Monday, March 30, 2015

The Writer's Backstory - The Algonkian NY Pitch Writer's Conference, and How it Inspired the Lives of 14 Writers


     Last weekend, I was privileged enough to attend the Algonkian Writers New York Pitch conference in Manhattan. Directed by the contagiously enthusiastic Michael Neff and taught by a faculty of talented writers, literary agents, and editors, The New York Pitch conference is devoted to helping writers develop a strong pitch for their commercial novels. Pre-conference work forced attendees to pick apart our novels on a deeper level than we usually might. We were instructed to come up with several comparable books, decide on a working title, flesh out our protagonists and antagonists, and plot our conflicts through a series of exercises.  Once we arrived at the conference, we were ready to pitch our projects.
     …Or so we thought.
      After being divided into groups that were organized by the genre of our novels, we spent hours working through our pitches with our designated mentors. We pitched. We revised. We pitched again until we had our spiels under our thumbs and could speak them with fervor and faith. On Friday morning, we were finally prepared to pitch to our first editor. She was from Berkeley Penguin and was gracious enough to both listen to our pitches and give us helpful feedback.   By the end of the conference on Sunday we’d pitched to four editors –all from big houses based in New York City. A handful of us got requests for pages and went home with a new found spring in our steps!
     The New York Pitch conference was by-far the best writing conference I've attended.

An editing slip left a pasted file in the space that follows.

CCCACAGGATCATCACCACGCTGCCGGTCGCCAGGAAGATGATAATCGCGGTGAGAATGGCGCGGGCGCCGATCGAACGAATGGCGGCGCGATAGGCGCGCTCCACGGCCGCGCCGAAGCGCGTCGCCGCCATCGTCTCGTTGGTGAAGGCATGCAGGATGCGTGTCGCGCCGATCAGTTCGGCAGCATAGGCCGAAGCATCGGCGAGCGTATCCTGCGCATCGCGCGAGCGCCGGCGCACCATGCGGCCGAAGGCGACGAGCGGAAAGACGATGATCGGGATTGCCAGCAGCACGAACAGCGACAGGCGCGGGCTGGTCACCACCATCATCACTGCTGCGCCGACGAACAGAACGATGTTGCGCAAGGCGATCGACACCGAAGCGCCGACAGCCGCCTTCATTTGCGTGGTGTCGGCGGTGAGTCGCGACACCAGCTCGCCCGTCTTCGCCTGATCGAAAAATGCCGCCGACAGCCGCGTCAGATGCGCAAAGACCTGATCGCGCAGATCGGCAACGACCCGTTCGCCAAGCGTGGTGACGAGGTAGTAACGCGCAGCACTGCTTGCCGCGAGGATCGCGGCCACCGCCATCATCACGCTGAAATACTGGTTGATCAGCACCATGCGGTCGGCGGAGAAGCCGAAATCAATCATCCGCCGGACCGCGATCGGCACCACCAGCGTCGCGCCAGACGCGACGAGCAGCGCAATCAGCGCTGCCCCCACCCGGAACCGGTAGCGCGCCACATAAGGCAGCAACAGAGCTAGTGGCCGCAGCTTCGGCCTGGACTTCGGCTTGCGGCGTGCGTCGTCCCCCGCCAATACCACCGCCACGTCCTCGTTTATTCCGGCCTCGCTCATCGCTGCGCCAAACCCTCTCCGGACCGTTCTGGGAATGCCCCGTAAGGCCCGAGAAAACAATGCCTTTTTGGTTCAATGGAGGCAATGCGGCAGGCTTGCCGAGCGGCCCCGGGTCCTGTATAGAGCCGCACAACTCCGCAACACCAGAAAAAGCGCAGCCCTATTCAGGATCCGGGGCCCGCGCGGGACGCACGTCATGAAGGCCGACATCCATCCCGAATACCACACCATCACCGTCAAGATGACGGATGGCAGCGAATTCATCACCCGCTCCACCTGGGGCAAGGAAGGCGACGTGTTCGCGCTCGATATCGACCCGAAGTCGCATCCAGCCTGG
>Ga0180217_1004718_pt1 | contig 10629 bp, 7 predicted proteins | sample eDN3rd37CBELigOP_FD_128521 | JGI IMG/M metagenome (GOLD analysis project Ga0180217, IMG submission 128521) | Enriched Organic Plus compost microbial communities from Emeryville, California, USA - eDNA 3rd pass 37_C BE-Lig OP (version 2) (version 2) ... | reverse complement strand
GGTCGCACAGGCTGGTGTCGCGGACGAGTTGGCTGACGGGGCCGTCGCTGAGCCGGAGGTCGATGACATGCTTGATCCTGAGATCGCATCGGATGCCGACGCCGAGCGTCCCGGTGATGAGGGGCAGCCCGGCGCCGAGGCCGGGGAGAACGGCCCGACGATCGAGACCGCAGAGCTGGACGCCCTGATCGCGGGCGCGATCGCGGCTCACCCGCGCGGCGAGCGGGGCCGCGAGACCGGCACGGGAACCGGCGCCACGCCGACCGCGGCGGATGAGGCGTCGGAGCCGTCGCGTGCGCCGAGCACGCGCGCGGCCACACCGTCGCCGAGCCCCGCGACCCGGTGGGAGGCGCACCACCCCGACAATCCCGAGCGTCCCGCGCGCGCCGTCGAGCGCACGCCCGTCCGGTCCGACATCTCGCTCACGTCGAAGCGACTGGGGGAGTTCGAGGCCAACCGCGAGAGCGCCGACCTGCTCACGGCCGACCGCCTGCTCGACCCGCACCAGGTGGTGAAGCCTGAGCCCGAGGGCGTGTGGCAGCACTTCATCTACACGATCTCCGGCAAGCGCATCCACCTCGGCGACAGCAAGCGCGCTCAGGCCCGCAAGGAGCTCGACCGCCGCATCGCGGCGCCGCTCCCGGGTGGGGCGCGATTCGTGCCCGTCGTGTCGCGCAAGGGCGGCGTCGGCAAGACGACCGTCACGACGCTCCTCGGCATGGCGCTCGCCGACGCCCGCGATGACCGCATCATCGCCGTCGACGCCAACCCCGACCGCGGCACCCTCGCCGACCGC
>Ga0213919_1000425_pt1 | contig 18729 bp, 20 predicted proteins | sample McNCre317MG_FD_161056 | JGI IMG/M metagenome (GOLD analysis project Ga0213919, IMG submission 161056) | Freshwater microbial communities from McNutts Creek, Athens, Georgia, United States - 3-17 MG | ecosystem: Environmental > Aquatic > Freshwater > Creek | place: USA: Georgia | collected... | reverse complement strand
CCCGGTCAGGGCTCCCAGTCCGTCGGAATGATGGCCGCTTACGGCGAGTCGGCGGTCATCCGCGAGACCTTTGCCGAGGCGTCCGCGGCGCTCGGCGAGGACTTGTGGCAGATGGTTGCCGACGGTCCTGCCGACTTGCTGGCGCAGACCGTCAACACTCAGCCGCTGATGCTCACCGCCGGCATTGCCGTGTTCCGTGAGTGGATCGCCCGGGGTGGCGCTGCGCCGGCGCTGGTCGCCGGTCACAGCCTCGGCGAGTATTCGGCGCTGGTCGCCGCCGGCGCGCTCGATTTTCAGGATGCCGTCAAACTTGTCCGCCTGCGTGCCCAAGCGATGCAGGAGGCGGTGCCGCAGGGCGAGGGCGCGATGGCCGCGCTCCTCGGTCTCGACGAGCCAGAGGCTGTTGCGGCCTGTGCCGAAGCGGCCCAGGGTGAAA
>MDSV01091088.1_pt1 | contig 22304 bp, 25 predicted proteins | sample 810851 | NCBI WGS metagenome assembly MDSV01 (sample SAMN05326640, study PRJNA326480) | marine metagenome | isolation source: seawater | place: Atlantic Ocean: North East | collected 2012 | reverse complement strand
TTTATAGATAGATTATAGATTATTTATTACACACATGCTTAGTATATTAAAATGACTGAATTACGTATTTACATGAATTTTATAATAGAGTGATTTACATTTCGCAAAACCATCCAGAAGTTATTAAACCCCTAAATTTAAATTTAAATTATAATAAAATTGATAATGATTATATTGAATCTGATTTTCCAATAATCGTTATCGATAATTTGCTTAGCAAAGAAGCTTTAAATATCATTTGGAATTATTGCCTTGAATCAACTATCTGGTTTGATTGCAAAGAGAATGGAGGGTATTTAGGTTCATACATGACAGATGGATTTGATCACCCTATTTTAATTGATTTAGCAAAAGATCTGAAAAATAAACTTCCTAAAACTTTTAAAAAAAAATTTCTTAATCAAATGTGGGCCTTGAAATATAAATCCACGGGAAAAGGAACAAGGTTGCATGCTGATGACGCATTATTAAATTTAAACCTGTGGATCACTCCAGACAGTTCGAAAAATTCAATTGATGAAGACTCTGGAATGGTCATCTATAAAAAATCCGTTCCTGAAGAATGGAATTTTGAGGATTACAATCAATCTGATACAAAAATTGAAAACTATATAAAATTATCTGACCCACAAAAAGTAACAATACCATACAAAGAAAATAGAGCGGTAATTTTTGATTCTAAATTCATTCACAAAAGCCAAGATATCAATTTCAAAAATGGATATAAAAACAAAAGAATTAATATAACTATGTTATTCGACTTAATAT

Now I not only have a fabulous pitch and editors who are interested in reading my work, but I have a group of writing peers to support who can support me back. Our group, group C, consisted of fourteen writers from all over the country. Susan Breen, who is a successful writer and an alumni of the Algonkian workshop, was our fearless leader. She led us through the pitch writing trenches and ushered us into the world of publishing with a new and improved product.  We were so grateful to have been her students for the weekend.
     Since the Algonkian Writers New York Pitch Conference made such an impression on me, I’ve decided to post a blog series about it. The series will be entitled “The Writer’s Backstory,” because although we are encouraged to limit backstory in our projects, I happen to LOVE it! Every week I’ll post an interview of one member of the Algonkian fourteen, group C. Interviews will focus on each writer’s backstory, their careers and projects, as well as their impressions of The NY Pitch conference – specifically how the workshops helped each of them grow as writers.
     There will never be enough words to thank Michael Neff, Paula Munier, Jackie Cantor, Silissa Kenney, Lyssa Keusch, Leis Pederson, Susan Breen, and Caitlin Alexander. For your enthusiasm and time, your field expertise, and your greatly appreciated organizational skills, we all thank you!

     Without further ado, I give you the first of the Algonkian 14 – Geraldine Donaher, a Philadelphia resident and member of The Delaware Press Club. A talented writer with a background in Diocesan studies and experience living as a religious sister, Geraldine recently finished writing her first novel. Her book touches on some really interesting issues – the ins and outs of living and leaving the convent life and also life with post-traumatic stress disorder.

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1.      Tell me about yourself and your writing.

I consider myself a woman's fiction urban writer. I've been writing since I was in second grade. A few years ago my mom apologized to me for not helping me in my writing career. She said as a child, I wrote constantly and was always sharing what I wrote…but with twelve brothers and sisters, she didn't do anything with my passion. She said she saw it dim over the early formative years. Actually, it didn't dim, I just stopped sharing it and have trunk loads of journals/diaries/stories/poems that I figured no one wanted to hear….but I never stopped writing.  Ten years ago, at 40, I decided to throw my passion out into the world and see what would happen. Like my family, maybe nobody wants to read it, but at least I can try. I think I already have thick skin because of my family. I've learned that's an ok thing to have.